30 March 2012

A Simple Budget Agreement Process?

The budget is a beautiful thing. It forces a people to translate their warm and fuzzy feelings about politics into concrete priorities and numbers. Of late, we seem to have a problem with that process. I would like to suggest a solution.

The House just passed Paul Ryan's budget but that bill is unlikely to pass the Senate. By now we are all aware that Republicans and Democrats, the House and Senate, have different opinions about how we should be taxed and how our money should be spent. Their compulsion to prove those differences rather than resolve them must be a big part of why their approval rating is in the single digits.

Politics is different from war in that it is built on compromise. So what if we all agreed that each party - and maybe even each individual member of Congress - has different values? And what if we were to say that this difference was only the beginning, not the end of the discussion? And what if we were to further say that we value the values of every member of Congress equally? Perhaps all this could result in a real budget.

Imagine a scenario in which every individual member of Congress submitted their own budgets. Ron Paul might submit zero dollars for the EPA and the Board of Education and Dennis Kucinich might triple their budgets. But whatever each individual did, these budgets would be averaged into the new, conglomerate budget. (And yes there would be details to work out. At what level of detail should budgets be submitted? Do you simply take the average of the averages of the House and Senate budgets to arrive at the bill to submit to the President? None of these issues seem insurmountable.)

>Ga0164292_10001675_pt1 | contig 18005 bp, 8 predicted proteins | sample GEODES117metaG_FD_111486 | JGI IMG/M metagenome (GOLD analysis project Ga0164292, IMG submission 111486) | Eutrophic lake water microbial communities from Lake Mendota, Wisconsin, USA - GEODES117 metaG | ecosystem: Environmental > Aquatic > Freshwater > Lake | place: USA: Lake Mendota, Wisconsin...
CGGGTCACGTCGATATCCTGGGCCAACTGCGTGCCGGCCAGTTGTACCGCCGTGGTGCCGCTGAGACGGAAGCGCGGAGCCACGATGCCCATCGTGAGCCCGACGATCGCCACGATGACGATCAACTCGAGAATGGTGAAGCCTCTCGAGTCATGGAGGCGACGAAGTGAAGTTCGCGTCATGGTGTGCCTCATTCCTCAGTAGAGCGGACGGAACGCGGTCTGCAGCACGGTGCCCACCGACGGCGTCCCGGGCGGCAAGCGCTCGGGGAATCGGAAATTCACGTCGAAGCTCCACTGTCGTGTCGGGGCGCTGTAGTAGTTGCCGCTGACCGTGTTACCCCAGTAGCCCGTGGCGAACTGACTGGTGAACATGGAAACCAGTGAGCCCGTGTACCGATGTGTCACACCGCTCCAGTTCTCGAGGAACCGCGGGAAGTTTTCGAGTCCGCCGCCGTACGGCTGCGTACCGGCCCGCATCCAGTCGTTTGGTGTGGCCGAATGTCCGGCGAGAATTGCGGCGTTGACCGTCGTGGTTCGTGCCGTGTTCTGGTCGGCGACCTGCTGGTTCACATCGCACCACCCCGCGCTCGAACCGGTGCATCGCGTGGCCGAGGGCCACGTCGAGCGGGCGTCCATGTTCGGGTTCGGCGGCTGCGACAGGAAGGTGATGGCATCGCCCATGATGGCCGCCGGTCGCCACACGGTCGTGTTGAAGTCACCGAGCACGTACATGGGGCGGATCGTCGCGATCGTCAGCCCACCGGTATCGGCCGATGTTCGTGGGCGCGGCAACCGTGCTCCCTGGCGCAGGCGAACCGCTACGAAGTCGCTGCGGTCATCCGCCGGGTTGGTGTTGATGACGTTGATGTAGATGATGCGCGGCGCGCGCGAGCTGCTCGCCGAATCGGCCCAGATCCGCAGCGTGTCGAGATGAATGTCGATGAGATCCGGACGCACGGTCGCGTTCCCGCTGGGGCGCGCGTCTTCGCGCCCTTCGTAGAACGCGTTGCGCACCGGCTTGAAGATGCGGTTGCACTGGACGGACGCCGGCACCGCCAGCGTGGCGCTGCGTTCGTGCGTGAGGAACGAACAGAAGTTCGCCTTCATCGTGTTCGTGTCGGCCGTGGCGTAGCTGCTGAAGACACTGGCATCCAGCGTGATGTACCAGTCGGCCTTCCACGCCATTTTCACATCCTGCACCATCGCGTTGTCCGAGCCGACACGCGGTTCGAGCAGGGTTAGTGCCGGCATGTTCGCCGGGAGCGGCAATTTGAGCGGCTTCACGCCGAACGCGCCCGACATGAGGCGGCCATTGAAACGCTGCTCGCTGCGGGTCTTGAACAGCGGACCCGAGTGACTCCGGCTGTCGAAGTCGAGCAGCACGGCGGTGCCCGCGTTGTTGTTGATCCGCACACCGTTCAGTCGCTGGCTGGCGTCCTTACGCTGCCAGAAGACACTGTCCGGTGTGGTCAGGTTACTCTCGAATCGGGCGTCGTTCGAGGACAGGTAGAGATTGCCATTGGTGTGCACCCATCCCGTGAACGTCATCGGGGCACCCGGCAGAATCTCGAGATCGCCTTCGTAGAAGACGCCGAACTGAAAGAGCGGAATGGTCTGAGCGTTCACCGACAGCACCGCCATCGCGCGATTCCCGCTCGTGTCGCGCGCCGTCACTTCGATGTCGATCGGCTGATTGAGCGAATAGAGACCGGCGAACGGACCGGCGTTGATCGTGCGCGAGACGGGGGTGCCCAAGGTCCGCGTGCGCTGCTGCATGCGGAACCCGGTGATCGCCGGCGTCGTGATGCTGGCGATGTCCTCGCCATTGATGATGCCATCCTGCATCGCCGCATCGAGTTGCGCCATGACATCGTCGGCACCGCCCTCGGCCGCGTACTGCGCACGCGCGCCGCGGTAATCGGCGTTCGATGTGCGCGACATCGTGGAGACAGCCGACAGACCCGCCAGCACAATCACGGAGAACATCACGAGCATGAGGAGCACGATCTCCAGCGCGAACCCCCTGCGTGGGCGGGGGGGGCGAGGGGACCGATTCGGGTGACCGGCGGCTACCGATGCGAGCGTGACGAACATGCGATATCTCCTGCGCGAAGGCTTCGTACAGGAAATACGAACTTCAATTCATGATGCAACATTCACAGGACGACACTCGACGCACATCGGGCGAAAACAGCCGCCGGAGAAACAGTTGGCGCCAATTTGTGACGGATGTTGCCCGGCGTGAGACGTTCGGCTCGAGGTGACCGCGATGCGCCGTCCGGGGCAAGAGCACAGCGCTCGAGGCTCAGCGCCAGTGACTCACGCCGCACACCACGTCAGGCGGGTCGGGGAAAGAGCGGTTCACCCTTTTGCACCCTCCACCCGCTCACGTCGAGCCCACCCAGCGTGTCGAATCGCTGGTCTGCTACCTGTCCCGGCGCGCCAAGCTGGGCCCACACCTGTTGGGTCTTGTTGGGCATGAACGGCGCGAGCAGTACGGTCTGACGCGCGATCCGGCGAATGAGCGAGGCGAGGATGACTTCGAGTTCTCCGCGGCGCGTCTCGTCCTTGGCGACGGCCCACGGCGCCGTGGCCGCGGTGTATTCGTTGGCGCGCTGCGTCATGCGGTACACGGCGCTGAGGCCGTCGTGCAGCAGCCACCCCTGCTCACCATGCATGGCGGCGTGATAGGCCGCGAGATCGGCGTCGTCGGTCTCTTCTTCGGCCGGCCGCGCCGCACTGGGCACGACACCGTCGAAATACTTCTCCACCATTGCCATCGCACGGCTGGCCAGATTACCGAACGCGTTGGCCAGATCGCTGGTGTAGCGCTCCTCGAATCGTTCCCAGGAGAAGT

This would do at least two things.

1., it would expedite a task that currently eludes completion.

2. more importantly, it would force ownership of this task onto individuals. A congresswoman returning to her district could not talk about what DC did or did not do but would have submitted a specific budget with easy to read totals. "Why did you not submit a balanced budget?" she could be asked. "Why did you seek to cut money for the National Science Foundation?" "Why did you cut social security?" This would create more traction, it seems to me, on the issues that so quickly become vague and devolve into hand-waving. Everyone would be more clear that they could only influence totals, not dictate them, a reminder that we're a country of more than 300 million people with about that many opinions. But it would at the same time be a reminder that we - as individuals - are responsible and allow us to take control of our own decisions rather than become helpless about our inability to influence the decisions and values of others. Our representatives would all have clear ownership of a budget and realize that it was merely one input into a larger budget. (And the savvy representatives would likely seek some way to fracture this process further, inviting their constituents to also submit budgets so they'd have some basis for claiming that their own budgets were representative.)

Maybe it is just me, but it seems like it might be easier to calculate the average of numerical values than to negotiate an agreement on actual values.

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